Obama's global to-do list
From China to Pakistan, major challenges loom.
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On Nov. 15, President Bush will host a meeting of 20 world leaders to discuss the global financial crisis. Many will want to meet the president-elect. Even if meetings are not possible, they will want to scope out his views.
President-elect Obama should make early appointments of his secretary of the Treasury, his secretary of State, and his national security adviser.
Millions of Americans who did not vote for Obama will be waiting to see whether campaign promises of bipartisan concord will be fulfilled by the appointment of some moderate Republicans to his cabinet and other senior positions.
In capitals from Paris to Islamabad and from Moscow to Beijing, they are watching for changes in tone and substance in US foreign policy. As the US deals with new challenges, old allies – particularly with pro-American leaders in countries such as France and Germany – should be listened to and enlisted.
Though its economy is currently challenged, and its military drained, America will remain the world's only global superpower, its will and resources formidable. But other nations are emerging, set on sharing influence and prestige.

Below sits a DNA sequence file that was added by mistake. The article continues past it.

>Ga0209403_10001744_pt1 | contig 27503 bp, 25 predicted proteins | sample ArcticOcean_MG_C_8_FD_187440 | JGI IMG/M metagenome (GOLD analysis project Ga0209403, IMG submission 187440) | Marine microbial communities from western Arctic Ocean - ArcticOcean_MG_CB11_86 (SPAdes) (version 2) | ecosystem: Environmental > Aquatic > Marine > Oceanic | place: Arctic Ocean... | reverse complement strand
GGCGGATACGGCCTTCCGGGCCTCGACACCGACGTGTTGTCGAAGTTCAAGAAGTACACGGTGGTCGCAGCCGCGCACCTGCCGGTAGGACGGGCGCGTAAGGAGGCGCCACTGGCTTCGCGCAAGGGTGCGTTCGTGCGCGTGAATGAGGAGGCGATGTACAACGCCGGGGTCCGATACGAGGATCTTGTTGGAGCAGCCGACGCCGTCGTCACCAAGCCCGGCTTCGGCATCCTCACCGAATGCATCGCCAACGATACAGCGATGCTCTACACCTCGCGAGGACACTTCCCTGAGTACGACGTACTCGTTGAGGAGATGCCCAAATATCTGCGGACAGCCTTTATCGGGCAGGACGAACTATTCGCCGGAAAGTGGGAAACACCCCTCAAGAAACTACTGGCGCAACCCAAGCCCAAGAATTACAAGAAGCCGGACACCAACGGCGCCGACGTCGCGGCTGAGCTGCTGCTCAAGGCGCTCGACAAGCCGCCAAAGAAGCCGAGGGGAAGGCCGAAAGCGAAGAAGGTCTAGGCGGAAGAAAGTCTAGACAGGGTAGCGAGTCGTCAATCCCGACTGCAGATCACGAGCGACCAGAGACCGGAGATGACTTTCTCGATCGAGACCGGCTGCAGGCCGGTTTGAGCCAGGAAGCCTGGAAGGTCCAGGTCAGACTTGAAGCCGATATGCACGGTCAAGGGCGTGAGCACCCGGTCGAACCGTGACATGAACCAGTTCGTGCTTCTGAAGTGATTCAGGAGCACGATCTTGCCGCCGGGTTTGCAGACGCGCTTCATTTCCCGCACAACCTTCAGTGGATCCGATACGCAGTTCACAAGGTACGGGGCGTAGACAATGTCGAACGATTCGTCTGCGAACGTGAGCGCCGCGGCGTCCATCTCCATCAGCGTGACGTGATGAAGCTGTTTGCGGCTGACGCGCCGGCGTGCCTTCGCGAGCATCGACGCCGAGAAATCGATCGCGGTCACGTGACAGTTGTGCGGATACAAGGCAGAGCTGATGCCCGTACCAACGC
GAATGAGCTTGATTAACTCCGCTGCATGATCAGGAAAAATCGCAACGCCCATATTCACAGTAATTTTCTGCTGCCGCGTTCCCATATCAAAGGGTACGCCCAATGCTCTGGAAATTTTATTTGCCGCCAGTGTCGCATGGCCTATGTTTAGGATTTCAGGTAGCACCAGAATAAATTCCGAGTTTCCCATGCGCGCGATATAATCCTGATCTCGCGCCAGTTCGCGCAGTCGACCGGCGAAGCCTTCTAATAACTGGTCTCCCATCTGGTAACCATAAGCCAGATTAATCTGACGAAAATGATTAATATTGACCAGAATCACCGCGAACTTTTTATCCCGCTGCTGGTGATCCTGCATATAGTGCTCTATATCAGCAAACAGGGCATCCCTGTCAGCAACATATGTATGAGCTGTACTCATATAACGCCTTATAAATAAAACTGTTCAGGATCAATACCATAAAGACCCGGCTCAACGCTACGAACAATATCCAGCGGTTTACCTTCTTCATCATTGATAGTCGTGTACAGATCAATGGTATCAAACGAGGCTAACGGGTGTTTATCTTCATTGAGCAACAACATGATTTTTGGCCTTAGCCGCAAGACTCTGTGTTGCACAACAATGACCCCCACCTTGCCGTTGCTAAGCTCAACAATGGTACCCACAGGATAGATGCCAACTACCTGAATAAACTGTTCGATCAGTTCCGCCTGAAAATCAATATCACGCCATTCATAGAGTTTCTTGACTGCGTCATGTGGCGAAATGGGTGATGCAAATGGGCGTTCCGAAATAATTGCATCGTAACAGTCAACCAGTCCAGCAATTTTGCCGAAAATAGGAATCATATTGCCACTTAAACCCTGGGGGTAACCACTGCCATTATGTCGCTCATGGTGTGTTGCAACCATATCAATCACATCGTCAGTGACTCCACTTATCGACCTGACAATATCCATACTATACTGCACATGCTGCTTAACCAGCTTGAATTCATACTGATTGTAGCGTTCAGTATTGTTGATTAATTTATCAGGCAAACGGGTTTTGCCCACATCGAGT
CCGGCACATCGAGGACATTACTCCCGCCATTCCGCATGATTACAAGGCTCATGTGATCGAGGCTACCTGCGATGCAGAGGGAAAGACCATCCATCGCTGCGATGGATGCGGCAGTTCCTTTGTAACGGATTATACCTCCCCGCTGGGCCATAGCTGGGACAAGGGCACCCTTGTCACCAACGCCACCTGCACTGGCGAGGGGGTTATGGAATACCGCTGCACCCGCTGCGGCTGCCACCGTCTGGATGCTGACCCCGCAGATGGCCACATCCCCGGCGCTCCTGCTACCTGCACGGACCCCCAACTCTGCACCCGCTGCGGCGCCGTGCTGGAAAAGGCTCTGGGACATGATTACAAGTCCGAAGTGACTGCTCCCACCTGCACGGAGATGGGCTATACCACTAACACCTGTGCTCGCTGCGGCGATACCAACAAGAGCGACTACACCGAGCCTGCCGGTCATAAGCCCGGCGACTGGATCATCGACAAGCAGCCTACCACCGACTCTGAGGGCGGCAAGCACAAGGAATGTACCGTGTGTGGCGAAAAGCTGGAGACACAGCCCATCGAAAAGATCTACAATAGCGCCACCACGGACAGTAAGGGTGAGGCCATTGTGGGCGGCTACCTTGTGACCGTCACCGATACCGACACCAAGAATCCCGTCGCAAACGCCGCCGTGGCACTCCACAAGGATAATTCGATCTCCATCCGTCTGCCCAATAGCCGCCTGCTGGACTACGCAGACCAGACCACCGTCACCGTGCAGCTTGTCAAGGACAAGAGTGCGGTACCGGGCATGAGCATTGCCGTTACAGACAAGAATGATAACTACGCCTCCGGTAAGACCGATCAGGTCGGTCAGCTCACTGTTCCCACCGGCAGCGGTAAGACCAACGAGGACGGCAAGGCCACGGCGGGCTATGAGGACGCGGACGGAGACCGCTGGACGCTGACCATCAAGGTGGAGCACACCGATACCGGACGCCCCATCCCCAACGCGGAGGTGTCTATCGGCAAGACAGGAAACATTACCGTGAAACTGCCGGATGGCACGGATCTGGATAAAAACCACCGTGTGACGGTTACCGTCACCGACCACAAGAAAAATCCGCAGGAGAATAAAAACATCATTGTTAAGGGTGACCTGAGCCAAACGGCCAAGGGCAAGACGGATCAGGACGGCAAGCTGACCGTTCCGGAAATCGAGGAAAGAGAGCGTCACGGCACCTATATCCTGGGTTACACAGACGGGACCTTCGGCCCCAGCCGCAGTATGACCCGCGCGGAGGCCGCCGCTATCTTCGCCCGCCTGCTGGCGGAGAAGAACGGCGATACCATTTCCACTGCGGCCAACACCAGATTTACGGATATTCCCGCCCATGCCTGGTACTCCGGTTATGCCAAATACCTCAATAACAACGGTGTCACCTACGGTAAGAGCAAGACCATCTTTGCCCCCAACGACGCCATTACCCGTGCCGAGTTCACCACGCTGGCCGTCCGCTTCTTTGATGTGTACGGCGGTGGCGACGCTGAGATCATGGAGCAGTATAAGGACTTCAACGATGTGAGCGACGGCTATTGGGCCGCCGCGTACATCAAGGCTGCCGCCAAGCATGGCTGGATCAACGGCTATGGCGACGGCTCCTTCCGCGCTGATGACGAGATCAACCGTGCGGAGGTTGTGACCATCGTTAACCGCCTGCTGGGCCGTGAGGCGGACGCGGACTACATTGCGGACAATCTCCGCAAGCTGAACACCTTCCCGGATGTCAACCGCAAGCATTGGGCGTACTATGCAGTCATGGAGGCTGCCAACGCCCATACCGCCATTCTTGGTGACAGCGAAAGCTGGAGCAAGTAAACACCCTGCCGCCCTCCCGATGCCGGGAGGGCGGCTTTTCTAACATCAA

China is already an economic colossus. It is a significant exporter to, and banker for, the US. (Challenging the dominance of Boeing and Airbus, it just this week signed a contract to sell up to 25 regional jetliners to General Electric.) It is extending its trade tentacles into Africa and Latin America. It is sopping up oil wherever in the world it finds it to fuel its booming economy.
India does not yet match China's spectacular growth but it's not far behind. It has become a telemarketing and outsourcing center for many American corporations. By 2040, it is expected to boast the world's third-largest economy.
Brazil is a third significant player on the global scene. A massive bank merger this week created Latin America's biggest financial institution, hailed by The New York Times as likely "one of the few bright spots in the global banking firmament."